Step aside Spider-Man. Move over Minions. Mario & Co. are coming to Universal Theme Parks.
Nintendo and Comcast-owned Universal Parks and Resorts have announced a partnership that will bring the video-game company's extensive collection of characters to the popular resorts in the form of Nintendo-themed rides and character appearances. (Comcast is CNBC's parent company.)
"Universal theme parks offer incredibly popular, innovative themed family entertainment experiences based on compelling stories and characters," the companies said in a statement. "Nintendo has created remarkable and imaginative worlds filled with captivating stories and beloved characters. Now, for the first time, those stories and characters will be brought to life in entirely new ways."
The companies declined to discuss details of the arrangement, but it's a significant expansion for Nintendo, which has been stretching beyond the traditional video-game world over the past year and increasingly partnering with other companies, something it had been reticent to do.
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Universal has theme parks in Orlando, Florida, Hollywood, Singapore and Japan. It's not clear if all parks will be getting the Nintendo-themed attractions.
The well-known and family-friendly Nintendo characters could be a strong draw for Universal, though, which has recently been competing more aggressively with Disney's theme park operations. Five years ago, the Orlando park opened the Wizarding World of Harry Potter, and it has regularly expanded the attraction.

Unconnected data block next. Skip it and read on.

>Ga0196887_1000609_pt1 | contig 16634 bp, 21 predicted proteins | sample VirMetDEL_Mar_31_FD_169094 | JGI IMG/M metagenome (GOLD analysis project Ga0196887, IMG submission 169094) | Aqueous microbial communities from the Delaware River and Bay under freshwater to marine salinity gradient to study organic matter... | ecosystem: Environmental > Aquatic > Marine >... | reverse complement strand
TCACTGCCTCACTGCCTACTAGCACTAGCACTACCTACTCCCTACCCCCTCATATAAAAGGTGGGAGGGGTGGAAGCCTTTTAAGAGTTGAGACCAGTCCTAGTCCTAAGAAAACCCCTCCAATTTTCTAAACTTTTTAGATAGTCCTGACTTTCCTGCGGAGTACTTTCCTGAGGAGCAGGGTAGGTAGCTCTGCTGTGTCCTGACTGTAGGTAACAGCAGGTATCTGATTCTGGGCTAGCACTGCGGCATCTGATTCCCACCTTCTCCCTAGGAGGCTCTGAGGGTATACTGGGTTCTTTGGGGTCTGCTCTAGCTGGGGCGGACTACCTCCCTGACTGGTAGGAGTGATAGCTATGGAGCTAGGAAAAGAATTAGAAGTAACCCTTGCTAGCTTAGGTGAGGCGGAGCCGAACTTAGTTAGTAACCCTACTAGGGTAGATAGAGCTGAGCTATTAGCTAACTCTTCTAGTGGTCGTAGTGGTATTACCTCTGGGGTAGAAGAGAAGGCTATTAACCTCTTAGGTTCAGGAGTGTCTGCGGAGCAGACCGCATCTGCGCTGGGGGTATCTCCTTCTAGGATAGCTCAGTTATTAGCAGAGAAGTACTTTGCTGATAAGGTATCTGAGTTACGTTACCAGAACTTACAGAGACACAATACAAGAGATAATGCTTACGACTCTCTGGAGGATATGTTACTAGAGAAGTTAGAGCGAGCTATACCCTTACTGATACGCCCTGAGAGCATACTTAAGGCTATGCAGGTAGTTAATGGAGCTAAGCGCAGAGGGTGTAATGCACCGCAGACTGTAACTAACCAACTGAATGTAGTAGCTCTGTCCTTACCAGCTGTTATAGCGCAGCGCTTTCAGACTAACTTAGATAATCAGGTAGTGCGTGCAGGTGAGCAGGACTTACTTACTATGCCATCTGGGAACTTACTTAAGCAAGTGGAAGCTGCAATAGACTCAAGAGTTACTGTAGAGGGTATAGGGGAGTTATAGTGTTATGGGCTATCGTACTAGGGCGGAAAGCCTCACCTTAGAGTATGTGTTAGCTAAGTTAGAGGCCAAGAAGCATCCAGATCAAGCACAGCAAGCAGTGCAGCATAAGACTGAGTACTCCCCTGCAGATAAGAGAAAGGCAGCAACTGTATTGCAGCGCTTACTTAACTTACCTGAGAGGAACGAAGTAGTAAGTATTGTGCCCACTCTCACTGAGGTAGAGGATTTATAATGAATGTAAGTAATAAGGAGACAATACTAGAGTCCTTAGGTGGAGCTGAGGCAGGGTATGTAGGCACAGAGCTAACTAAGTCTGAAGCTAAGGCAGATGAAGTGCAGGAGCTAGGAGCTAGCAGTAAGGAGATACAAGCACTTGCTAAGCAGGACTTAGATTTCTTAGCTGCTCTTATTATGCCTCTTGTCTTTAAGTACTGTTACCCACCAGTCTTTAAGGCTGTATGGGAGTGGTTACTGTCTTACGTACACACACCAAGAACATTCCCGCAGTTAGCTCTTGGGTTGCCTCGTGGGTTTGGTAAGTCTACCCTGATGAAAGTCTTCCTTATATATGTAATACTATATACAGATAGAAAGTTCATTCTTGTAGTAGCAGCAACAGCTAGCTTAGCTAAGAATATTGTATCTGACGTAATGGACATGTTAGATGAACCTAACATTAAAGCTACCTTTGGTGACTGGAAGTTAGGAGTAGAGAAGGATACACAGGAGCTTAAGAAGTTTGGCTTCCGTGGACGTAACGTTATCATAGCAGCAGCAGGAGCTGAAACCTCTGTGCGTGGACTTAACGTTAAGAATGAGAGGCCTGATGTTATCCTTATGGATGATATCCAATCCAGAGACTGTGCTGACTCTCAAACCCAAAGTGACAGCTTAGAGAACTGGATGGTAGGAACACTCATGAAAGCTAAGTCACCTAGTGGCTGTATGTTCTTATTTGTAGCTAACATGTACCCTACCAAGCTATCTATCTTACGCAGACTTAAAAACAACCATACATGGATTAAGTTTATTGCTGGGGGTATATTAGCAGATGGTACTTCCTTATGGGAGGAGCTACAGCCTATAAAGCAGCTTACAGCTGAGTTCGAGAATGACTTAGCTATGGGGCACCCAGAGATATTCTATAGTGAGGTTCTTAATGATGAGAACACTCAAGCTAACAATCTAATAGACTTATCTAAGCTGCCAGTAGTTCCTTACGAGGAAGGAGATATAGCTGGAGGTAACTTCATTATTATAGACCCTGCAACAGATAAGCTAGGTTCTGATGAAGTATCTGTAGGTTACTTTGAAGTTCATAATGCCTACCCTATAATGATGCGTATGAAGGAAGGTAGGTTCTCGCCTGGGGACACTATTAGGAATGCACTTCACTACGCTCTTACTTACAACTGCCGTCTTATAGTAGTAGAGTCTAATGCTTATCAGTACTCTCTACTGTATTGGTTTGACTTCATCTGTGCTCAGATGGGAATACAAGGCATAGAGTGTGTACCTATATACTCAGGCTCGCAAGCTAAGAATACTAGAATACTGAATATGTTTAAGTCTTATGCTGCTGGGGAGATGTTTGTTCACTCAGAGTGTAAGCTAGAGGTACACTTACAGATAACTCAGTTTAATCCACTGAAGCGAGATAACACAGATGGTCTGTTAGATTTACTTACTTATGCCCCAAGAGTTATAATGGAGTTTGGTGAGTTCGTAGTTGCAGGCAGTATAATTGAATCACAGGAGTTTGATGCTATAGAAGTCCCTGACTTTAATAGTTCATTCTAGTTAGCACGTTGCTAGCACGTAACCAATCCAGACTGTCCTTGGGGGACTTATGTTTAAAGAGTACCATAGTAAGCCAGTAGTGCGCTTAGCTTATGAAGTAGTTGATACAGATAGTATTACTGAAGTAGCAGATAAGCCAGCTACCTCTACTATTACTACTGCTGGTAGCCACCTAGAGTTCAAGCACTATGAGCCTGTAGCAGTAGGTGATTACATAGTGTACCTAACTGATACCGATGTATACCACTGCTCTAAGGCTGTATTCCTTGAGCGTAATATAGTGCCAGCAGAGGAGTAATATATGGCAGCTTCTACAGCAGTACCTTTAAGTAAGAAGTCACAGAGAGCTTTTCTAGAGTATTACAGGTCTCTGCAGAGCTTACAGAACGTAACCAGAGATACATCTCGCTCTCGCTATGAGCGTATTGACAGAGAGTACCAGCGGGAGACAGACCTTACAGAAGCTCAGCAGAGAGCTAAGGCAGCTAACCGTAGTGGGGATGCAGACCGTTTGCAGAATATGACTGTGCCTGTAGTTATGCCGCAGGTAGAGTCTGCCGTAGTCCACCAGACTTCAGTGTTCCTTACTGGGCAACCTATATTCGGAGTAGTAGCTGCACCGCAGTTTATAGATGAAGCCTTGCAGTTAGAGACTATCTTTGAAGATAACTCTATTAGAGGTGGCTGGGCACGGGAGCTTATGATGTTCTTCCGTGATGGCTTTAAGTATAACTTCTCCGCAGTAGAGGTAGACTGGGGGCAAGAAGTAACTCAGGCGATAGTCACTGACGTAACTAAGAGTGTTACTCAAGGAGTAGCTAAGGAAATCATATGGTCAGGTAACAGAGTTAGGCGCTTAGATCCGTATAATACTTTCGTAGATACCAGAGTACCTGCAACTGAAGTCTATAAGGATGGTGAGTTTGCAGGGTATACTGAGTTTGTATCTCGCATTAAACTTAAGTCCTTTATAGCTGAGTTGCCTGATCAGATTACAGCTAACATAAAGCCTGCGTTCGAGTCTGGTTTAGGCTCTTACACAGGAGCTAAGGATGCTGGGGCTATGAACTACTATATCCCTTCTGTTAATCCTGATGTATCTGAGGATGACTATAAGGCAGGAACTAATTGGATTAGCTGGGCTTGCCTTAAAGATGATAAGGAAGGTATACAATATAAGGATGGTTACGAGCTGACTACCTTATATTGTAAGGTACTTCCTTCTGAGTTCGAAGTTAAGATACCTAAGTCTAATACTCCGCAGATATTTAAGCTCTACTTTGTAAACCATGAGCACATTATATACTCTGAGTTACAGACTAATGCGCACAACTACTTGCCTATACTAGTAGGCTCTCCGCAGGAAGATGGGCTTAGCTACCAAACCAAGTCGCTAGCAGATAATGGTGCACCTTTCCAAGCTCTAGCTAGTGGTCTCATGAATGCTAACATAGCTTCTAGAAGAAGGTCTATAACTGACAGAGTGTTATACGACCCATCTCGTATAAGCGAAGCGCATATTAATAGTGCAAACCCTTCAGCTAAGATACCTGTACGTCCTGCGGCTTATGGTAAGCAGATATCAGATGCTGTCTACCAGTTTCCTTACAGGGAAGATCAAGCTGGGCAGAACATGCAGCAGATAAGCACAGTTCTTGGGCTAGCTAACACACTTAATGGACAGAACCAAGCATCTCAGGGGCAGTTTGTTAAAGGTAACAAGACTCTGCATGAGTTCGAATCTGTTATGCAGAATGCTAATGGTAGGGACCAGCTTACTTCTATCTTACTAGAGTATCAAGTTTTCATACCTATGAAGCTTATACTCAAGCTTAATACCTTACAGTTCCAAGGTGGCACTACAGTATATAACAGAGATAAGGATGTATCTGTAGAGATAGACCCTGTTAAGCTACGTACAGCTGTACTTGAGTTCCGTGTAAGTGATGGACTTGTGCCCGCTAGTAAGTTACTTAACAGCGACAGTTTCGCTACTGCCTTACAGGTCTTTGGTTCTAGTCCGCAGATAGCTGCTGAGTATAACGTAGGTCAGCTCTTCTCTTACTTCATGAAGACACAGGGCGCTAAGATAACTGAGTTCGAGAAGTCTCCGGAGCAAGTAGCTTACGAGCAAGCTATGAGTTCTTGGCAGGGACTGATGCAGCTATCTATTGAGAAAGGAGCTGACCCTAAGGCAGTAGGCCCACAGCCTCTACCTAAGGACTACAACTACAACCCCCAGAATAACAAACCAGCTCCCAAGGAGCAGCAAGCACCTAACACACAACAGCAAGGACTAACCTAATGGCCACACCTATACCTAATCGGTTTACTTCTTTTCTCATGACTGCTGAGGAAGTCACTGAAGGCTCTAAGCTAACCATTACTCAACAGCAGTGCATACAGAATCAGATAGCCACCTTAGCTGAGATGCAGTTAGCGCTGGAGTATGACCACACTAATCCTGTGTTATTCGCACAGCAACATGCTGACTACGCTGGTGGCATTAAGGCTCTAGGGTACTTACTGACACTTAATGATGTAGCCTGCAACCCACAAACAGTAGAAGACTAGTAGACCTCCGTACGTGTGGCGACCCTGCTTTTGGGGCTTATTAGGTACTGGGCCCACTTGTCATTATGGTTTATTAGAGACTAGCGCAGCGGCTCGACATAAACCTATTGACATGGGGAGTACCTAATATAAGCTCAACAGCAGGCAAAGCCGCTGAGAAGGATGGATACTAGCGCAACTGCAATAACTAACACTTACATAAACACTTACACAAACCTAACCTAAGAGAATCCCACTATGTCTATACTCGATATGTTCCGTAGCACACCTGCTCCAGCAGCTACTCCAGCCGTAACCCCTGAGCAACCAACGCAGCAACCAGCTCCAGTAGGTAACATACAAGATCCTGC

The games Nintendo is most famous for lend themselves well to theme park attractions. Last year at South by Southwest, for instance, Nintendo and Pennzoil teamed up to create a live-action "Mario Kart". "Luigi's Mansion" could make for an interactive haunted house that's not too scary for kids. And the "Star Fox" series could easily supply the setting for a thrill ride.
The announcement comes just two months after Nintendo announced a partnership with Japanese mobile giant DeNA to bring games featuring its characters to Android and iOS mobile devices.
That deal was particularly noteworthy, given Nintendo President Satoru Iwata's past strong resistance to moving into the mobile category. Four years ago, in fact, he famously vilified mobile platforms, in a keynote address at the Game Developer's Conference.
"Smartphones and social network platforms are not at all like our (industry)," he said at the time. "These verticals have no motivation to maintain the high value of video games. For them, content is something that is created by someone else. Quantity is what makes the money for them. Quantity is how they profit. The quality of video game software does not matter to them. … The fact is, what we produce has value and we should protect that value."
And though rumors this year of a Netflix-produced live-action series based on "The Legend of Zelda" were shot down, the company, in its just-released earnings statement, hinted that it is open to producing video content based on its characters as well.
"For Nintendo IP, a more active approach will be taken in areas outside the video game business, including visual content production and character merchandising," the company said.
The flurry of announcements comes as Nintendo reported a net profit of 41.8 billion yen ($350 million) for the fiscal year, topping its own forecast and reversing the losses of fiscal 2014. Sales of the Wii U home console system continue to lag far behind Sony's PlayStation 4 and Microsoft's Xbox One, however.